Conservative MP Philip Davies, Tory MP for Shipley in West Yorkshire, has submitted a letter of no confidence in Theresa May’s leadership.
In the letter, submitted to the backbench 1922 Committee, Mr Davies said he has “lost trust” in Mrs May’s ability to deliver Brexit.
He said: “This has not been an easy decision and I have agonised over it, but I know in my heart of hearts it is the right decision.”
For a no confidence vote to be triggered, letters from at least 48 Tory MPs (15 percent) must be sent to chairman of the Committee, Graham Brady.
It is thought that around 40 other MPs have submitted letters so far, but only Mr Brady knows the exact number, as MPs are entitled to anonymity unless they choose to make it public.
Mr Davies became the third to go public, after Andrew Bridgen and Andrea Jenkyns.
The Yorkshire Post reported that Mr Davies said: “Politics is all about trust and once it is lost it is impossible to win back.
“Many people have told me that as a result of this they have lost trust in the Prime Minister to properly and fully deliver the referendum result.
“It is with much sadness that I have to say that have also lost trust in her to deliver the referendum result too.
“Failure to keep our promise to the electorate will almost certainly lead to the catastrophe of Jeremy Corbyn becoming Prime Minister and I cannot sit back and allow that to happen.
“Therefore I have reluctantly come to the conclusion that I have no alternative but to send a letter to the Chairman of the 1922 Committee asking him for a vote of no confidence in the Prime Minister.”
This latest blow comes the day after former Foreign Secretary Boris Johnson’s scathing resignation speech to the House of Commons.
In it, he said a “needless fog of self-doubt” had descended over the past 18 months.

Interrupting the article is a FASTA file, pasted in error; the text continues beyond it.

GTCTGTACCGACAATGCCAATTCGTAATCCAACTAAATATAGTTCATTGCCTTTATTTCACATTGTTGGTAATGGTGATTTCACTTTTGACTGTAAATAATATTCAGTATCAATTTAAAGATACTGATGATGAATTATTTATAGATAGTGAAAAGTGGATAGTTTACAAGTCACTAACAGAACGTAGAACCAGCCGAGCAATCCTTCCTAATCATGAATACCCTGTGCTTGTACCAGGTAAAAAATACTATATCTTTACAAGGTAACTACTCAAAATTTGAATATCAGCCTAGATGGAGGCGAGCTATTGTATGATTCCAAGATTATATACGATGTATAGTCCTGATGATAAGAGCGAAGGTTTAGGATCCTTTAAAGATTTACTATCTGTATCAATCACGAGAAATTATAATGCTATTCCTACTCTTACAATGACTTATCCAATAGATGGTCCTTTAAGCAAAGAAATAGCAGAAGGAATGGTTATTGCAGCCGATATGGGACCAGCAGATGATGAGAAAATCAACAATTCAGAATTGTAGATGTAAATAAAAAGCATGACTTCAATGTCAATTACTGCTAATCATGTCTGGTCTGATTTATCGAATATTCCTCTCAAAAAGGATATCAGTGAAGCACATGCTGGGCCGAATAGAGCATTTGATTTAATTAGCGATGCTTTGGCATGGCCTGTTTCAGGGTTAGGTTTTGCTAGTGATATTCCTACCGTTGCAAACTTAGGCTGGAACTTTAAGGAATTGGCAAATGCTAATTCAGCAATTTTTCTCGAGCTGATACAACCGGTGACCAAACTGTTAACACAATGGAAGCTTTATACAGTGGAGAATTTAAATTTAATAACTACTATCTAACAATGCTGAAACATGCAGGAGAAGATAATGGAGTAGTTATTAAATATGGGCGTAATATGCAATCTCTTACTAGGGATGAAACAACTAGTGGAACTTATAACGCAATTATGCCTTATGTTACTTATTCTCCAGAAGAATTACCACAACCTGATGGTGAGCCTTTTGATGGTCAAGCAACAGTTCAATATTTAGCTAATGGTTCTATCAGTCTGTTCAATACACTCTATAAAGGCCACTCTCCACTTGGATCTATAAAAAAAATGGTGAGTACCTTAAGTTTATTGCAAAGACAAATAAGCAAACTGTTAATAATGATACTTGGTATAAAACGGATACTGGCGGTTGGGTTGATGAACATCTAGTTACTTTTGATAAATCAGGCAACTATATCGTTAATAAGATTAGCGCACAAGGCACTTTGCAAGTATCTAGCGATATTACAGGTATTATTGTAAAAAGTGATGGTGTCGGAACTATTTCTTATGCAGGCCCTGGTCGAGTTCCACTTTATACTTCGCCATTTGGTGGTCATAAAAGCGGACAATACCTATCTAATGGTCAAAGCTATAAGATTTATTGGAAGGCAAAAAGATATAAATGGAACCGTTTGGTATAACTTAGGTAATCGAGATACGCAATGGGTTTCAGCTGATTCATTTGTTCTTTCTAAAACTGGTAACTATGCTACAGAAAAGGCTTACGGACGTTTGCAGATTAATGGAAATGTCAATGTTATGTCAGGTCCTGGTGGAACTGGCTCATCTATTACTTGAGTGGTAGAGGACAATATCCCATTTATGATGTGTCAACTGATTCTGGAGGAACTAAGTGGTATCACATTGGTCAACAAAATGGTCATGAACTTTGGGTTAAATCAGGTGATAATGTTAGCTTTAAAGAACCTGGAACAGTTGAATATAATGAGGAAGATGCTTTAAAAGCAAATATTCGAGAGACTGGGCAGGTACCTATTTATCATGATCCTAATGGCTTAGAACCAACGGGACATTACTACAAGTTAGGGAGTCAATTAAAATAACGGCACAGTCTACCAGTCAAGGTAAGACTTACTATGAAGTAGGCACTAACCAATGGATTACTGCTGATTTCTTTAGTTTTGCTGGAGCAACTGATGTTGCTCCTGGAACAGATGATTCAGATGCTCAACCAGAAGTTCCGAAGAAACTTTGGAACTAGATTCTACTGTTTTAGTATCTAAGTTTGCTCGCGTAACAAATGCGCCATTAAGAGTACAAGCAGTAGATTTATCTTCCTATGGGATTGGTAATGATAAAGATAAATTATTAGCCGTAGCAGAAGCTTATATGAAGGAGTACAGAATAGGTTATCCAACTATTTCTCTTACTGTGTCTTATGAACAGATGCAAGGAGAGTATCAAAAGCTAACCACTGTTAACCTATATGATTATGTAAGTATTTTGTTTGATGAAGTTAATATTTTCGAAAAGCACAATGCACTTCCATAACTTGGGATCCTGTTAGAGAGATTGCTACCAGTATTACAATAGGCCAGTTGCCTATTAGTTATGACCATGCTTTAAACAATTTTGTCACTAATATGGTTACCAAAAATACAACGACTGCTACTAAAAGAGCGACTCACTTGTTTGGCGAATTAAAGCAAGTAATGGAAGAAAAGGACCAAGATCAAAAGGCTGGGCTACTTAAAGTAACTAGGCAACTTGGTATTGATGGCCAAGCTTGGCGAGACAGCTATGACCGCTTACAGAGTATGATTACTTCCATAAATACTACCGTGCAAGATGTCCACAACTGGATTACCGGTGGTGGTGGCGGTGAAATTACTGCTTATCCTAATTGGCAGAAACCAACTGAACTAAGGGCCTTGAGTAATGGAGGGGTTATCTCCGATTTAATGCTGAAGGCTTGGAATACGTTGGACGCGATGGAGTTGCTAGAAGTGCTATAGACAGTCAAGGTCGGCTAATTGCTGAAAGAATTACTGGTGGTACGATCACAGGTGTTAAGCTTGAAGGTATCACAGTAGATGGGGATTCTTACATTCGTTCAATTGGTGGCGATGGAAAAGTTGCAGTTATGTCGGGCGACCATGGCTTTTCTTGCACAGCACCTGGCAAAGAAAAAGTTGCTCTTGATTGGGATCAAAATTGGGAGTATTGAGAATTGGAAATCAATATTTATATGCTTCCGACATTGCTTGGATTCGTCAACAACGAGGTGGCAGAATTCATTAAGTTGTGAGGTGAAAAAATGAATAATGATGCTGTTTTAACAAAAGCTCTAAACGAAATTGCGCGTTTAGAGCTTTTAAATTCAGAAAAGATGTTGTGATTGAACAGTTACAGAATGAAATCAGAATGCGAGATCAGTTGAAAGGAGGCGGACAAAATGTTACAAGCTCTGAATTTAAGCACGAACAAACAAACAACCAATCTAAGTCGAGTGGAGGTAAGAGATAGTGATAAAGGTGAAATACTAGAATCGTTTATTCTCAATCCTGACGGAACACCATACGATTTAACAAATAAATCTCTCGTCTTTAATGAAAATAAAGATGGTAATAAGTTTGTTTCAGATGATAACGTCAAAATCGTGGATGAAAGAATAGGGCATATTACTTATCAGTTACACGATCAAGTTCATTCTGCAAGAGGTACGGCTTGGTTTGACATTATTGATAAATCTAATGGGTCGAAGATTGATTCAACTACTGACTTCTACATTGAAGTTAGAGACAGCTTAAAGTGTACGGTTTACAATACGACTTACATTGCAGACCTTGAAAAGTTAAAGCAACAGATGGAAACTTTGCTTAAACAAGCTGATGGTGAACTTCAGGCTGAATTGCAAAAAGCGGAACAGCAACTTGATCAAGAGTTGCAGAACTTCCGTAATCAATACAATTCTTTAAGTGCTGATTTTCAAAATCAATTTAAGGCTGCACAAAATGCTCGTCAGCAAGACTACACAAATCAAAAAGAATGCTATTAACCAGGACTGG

While praising the PM’s “courage and resilience”, he said her plan for Brexit would see the UK in “miserable limbo”.
However, he said it’s “not too late to save Brexit” and urged Mrs May to change tack and negotiate a better deal for the UK.
According to Mr Johnson’s friends, he has insisted he is not trying to emulate Sir Geoffrey Howe, whose vitriolic resignation speech in 1990 is widely thought to have paved the way for Margaret Thatcher’s downfall weeks later.
Despite these latest attacks on her premiership, it seems Mrs May has managed to swing a few MPs back in her favour.
One MP, Simon Clarke of Middlesbrough South and East Cleveland, had submitted a no-confidence letter but withdrew it yesterday.
Mr Clarke said: “I’ve come to the conclusion the prime minister deserves the chance to deliver the deal which we all, in the end, want to see.”
Will Theresa May resign?
The latest Betfair odds on Theresa May to resign by the end of the month are 12/1, and for her to throw in the towel by the end of the year are 6/4.
However there has been much speculation about the Prime Minister stepping down since last year’s disastrous snap election, and she has weathered the onslaught of storms since.
After the election which saw the Tories lose their overall majority in Parliament, Mrs May said: “At this time, more than anything else this country needs a period of stability.”
It is possible she thinks its wisest to cling to power in an attempt to present a strong ruling party to the public.